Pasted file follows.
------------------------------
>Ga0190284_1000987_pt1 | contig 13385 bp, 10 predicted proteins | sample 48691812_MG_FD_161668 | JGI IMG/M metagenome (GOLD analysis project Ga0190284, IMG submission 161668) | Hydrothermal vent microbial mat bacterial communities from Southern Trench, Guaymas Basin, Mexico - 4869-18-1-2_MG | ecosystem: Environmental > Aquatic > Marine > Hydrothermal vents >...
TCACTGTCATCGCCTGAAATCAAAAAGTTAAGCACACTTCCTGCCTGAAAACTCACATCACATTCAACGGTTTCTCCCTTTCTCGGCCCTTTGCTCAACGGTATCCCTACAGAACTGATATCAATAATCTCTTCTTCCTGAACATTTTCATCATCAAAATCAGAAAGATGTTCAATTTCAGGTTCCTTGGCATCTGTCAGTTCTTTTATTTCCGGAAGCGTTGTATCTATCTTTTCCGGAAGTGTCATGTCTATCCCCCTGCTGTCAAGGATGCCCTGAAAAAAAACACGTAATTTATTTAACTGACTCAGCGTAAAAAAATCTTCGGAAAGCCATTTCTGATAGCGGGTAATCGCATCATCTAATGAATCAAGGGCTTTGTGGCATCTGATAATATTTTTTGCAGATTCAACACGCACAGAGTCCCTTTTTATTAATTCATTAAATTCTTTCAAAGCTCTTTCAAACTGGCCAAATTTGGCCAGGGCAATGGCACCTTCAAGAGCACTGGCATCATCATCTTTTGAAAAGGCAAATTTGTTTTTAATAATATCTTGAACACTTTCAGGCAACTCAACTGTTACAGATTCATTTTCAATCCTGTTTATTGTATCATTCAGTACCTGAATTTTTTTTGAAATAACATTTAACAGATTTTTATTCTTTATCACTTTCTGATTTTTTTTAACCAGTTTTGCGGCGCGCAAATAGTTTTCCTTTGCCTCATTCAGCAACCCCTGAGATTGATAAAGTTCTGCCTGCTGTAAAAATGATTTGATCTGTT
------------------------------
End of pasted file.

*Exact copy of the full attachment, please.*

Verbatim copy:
>Ga0190284_1000987_pt1 | contig 13385 bp, 10 predicted proteins | sample 48691812_MG_FD_161668 | JGI IMG/M metagenome (GOLD analysis project Ga0190284, IMG submission 161668) | Hydrothermal vent microbial mat bacterial communities from Southern Trench, Guaymas Basin, Mexico - 4869-18-1-2_MG | ecosystem: Environmental > Aquatic > Marine > Hydrothermal vents >...
TCACTGTCATCGCCTGAAATCAAAAAGTTAAGCACACTTCCTGCCTGAAAACTCACATCACATTCAACGGTTTCTCCCTTTCTCGGCCCTTTGCTCAACGGTATCCCTACAGAACTGATATCAATAATCTCTTCTTCCTGAACATTTTCATCATCAAAATCAGAAAGATGTTCAATTTCAGGTTCCTTGGCATCTGTCAGTTCTTTTATTTCCGGAAGCGTTGTATCTATCTTTTCCGGAAGTGTCATGTCTATCCCCCTGCTGTCAAGGATGCCCTGAAAAAAAACACGTAATTTATTTAACTGACTCAGCGTAAAAAAATCTTCGGAAAGCCATTTCTGATAGCGGGTAATCGCATCATCTAATGAATCAAGGGCTTTGTGGCATCTGATAATATTTTTTGCAGATTCAACACGCACAGAGTCCCTTTTTATTAATTCATTAAATTCTTTCAAAGCTCTTTCAAACTGGCCAAATTTGGCCAGGGCAATGGCACCTTCAAGAGCACTGGCATCATCATCTTTTGAAAAGGCAAATTTGTTTTTAATAATATCTTGAACACTTTCAGGCAACTCAACTGTTACAGATTCATTTTCAATCCTGTTTATTGTATCATTCAGTACCTGAATTTTTTTTGAAATAACATTTAACAGATTTTTATTCTTTATCACTTTCTGATTTTTTTTAACCAGTTTTGCGGCGCGCAAATAGTTTTCCTTTGCCTCATTCAGCAACCCCTGAGATTGATAAAGTTCTGCCTGCTGTAAAAATGATTTGATCTGTT